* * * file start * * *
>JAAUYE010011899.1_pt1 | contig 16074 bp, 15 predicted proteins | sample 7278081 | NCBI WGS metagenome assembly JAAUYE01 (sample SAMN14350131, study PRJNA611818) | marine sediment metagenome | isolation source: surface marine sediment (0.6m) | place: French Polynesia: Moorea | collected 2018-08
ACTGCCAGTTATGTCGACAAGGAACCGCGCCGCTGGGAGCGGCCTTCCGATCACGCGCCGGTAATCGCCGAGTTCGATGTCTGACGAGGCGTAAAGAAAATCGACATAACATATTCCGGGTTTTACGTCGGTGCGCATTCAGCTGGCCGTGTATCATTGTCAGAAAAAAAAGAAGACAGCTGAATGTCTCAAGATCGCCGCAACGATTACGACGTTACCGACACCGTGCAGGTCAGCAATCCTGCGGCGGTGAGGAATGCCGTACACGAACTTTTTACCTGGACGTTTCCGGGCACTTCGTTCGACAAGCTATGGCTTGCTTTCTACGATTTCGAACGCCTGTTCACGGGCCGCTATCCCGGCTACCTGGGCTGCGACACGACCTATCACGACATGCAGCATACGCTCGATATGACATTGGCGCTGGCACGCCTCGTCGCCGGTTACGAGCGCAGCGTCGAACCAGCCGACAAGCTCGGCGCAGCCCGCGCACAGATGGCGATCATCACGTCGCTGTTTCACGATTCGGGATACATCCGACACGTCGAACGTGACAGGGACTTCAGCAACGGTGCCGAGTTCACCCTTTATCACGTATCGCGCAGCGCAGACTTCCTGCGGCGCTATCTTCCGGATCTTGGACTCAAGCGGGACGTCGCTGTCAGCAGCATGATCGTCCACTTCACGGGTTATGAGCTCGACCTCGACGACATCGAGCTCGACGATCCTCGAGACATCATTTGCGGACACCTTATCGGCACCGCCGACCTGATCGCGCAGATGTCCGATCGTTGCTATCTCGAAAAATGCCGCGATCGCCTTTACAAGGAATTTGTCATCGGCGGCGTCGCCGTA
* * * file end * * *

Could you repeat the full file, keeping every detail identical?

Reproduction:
>JAAUYE010011899.1_pt1 | contig 16074 bp, 15 predicted proteins | sample 7278081 | NCBI WGS metagenome assembly JAAUYE01 (sample SAMN14350131, study PRJNA611818) | marine sediment metagenome | isolation source: surface marine sediment (0.6m) | place: French Polynesia: Moorea | collected 2018-08
ACTGCCAGTTATGTCGACAAGGAACCGCGCCGCTGGGAGCGGCCTTCCGATCACGCGCCGGTAATCGCCGAGTTCGATGTCTGACGAGGCGTAAAGAAAATCGACATAACATATTCCGGGTTTTACGTCGGTGCGCATTCAGCTGGCCGTGTATCATTGTCAGAAAAAAAAGAAGACAGCTGAATGTCTCAAGATCGCCGCAACGATTACGACGTTACCGACACCGTGCAGGTCAGCAATCCTGCGGCGGTGAGGAATGCCGTACACGAACTTTTTACCTGGACGTTTCCGGGCACTTCGTTCGACAAGCTATGGCTTGCTTTCTACGATTTCGAACGCCTGTTCACGGGCCGCTATCCCGGCTACCTGGGCTGCGACACGACCTATCACGACATGCAGCATACGCTCGATATGACATTGGCGCTGGCACGCCTCGTCGCCGGTTACGAGCGCAGCGTCGAACCAGCCGACAAGCTCGGCGCAGCCCGCGCACAGATGGCGATCATCACGTCGCTGTTTCACGATTCGGGATACATCCGACACGTCGAACGTGACAGGGACTTCAGCAACGGTGCCGAGTTCACCCTTTATCACGTATCGCGCAGCGCAGACTTCCTGCGGCGCTATCTTCCGGATCTTGGACTCAAGCGGGACGTCGCTGTCAGCAGCATGATCGTCCACTTCACGGGTTATGAGCTCGACCTCGACGACATCGAGCTCGACGATCCTCGAGACATCATTTGCGGACACCTTATCGGCACCGCCGACCTGATCGCGCAGATGTCCGATCGTTGCTATCTCGAAAAATGCCGCGATCGCCTTTACAAGGAATTTGTCATCGGCGGCGTCGCCGTA